Small pension pots will follow workers, says DWP
This comes after the government consulted on small pots in December 2011, during which the DWP proposed two models for small pot consolidation.
The other proposal was to create a system where small pots automatically moved into a central aggregator fund, with the National Employment Savings Trust (NEST) touted as a possible consolidator.
DWP figures claim that with the introduction of auto-enrolment and the possible banning of short service refunds, 50 million pension pots could sit dormant by 2050.
The department said that pot-follows-member will give “far greater levels of consolidation” and will halve the number of dormant pots by 2050.
It also claimed the model will reduce administration charges in the long-term.
Pensions minister Steve Webb (pictured) said: “We need a system where people build up worthwhile pension pots in one place rather than having lots of small pots all over the place, but at the moment every time someone moves to a new job there is a risk that they leave behind a small pension pot which they lose track of.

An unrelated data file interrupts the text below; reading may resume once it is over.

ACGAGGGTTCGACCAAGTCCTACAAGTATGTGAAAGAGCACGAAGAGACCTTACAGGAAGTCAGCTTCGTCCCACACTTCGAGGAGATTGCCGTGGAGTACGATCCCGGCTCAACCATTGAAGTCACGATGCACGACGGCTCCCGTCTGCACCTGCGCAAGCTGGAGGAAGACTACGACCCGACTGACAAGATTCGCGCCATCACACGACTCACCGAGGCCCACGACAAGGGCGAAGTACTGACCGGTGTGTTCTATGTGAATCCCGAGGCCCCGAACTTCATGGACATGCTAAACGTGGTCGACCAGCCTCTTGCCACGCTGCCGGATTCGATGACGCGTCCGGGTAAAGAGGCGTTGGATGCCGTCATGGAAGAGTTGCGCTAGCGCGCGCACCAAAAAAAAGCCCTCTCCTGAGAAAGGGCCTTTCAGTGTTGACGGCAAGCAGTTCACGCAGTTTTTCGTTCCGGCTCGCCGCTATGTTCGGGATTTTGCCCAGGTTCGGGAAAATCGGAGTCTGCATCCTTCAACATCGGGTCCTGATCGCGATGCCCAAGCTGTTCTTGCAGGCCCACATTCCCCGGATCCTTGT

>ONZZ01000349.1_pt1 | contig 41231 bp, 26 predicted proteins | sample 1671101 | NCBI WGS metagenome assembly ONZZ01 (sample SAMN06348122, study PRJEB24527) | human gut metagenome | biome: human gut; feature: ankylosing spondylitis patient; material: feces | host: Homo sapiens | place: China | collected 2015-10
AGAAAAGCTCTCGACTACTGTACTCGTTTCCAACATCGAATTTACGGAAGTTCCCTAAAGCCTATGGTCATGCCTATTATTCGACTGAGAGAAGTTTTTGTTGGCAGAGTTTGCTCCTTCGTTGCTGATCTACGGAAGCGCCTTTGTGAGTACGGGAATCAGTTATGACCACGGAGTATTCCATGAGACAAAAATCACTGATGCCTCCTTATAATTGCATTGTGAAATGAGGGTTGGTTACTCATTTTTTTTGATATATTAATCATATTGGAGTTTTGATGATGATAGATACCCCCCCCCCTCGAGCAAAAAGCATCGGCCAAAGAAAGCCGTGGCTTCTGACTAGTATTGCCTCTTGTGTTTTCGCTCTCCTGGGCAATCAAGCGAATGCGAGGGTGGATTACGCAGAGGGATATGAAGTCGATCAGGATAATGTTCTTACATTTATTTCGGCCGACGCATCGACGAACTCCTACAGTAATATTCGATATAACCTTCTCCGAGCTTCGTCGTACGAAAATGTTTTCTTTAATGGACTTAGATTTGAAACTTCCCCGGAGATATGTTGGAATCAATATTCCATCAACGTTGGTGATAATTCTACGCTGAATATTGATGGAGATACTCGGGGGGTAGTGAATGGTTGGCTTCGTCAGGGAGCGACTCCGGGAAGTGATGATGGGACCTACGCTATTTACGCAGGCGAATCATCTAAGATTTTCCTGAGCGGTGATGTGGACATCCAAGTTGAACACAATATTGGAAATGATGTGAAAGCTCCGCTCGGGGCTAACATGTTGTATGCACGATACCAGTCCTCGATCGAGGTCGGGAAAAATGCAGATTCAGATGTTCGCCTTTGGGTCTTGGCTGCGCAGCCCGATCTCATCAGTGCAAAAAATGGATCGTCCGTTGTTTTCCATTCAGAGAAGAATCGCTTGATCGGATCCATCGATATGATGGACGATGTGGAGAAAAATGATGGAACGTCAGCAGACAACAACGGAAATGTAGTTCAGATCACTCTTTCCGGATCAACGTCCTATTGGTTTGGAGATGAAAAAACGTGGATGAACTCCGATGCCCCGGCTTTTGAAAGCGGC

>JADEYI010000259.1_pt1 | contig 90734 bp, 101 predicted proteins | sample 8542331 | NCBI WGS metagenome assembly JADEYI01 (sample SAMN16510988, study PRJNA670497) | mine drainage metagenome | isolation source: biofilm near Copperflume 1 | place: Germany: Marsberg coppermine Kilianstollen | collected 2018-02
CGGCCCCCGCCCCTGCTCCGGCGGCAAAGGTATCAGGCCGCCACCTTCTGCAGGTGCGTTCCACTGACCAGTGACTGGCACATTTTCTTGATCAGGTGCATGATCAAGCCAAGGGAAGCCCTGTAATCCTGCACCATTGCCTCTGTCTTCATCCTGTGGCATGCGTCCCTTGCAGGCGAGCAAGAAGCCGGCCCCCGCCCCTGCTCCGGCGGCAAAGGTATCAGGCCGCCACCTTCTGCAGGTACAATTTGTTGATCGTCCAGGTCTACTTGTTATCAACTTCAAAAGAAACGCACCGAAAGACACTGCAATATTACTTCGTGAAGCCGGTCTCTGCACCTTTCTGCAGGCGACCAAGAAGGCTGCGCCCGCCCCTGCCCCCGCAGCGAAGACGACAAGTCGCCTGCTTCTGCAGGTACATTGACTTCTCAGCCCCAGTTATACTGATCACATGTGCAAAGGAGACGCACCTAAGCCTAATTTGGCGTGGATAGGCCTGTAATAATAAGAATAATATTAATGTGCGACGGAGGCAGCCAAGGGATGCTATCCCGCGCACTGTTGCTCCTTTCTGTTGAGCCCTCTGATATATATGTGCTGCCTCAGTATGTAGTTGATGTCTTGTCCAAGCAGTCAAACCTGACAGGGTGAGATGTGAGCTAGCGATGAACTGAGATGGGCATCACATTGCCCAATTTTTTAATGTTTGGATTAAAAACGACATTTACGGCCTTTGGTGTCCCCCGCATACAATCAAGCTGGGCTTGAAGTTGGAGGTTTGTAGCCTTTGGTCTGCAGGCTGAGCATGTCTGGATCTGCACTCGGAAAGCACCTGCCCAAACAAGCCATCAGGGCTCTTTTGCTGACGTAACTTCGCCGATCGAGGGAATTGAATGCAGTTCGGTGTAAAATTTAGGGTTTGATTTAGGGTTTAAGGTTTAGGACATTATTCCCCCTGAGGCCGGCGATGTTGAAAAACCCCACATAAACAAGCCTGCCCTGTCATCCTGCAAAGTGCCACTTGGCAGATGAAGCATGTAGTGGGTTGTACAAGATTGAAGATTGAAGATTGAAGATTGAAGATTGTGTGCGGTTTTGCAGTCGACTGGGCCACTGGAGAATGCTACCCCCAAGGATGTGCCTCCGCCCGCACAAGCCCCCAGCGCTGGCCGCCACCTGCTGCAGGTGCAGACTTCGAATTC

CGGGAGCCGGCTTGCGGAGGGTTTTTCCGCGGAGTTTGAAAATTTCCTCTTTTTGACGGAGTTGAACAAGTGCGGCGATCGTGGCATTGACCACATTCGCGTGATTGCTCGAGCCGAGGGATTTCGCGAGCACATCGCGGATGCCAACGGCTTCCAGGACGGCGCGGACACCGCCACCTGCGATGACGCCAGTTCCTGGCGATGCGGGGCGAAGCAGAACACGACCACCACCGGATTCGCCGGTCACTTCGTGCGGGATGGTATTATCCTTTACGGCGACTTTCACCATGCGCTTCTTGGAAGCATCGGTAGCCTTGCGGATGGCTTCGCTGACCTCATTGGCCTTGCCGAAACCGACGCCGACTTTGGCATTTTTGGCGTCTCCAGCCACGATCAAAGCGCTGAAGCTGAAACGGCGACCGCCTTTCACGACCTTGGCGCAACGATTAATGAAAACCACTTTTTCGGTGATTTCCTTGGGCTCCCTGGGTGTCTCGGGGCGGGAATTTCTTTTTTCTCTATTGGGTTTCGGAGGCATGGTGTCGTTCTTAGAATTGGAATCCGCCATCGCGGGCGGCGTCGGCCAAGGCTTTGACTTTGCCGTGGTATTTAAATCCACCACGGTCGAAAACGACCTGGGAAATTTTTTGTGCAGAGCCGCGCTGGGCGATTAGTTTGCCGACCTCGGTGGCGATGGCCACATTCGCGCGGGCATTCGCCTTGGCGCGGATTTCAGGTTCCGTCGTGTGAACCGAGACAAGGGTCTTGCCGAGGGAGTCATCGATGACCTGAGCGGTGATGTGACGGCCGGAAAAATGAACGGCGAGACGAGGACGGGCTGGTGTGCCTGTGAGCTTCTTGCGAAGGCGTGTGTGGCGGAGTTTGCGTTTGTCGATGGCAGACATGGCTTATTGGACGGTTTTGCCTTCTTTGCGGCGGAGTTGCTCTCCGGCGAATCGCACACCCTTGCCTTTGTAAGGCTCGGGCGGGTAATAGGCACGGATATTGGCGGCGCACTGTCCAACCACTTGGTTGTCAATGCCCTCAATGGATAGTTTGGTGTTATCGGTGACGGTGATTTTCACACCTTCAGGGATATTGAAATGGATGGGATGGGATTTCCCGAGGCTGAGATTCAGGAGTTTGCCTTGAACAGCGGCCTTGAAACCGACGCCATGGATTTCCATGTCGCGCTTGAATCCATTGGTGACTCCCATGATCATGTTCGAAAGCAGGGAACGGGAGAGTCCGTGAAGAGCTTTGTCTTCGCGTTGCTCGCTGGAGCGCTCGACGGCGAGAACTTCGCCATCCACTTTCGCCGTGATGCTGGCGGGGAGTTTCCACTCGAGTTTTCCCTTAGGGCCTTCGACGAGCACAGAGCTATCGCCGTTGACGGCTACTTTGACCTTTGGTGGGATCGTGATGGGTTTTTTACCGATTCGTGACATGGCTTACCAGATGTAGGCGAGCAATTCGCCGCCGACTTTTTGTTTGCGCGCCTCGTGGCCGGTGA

“Our plans will mean that individuals get better value for their savings and bigger pensions as a result.
“Auto-enrolment will help millions of people save into a pension, with a contribution from their employer.
“Our overall goal of getting millions more people saving would be completely undermined if people are let down by a set of rules that mean people lose track of money saved and miss out on vital income in retirement.”
The DWP has not published specific plans on how the new system will work.
Industry figures have expressed concerns about the system, arguing that automatically transferring pots could mean some savers lose valuable aspects such as guaranteed annuity rates without taking advice.
Others proposed that rather than a central aggregator fund or pot-follows-member, the DWP could create a virtual aggregator, where savers are able to see all of their pension pots in one place and take advice on consolidating them if they wish.
Otto Thoresen, director general of the Association of British Insurers, said: “Our consumer research tells us emphatically that people want to be able to take their pension pots with them as they move jobs.
“We are pleased that the government, after considering all the issues, has announced its intention to develop a ‘small pot follows member’ design. This will reduce the number of lost or stranded pots and give people greater choice as they will have a larger pot when buying a retirement income.”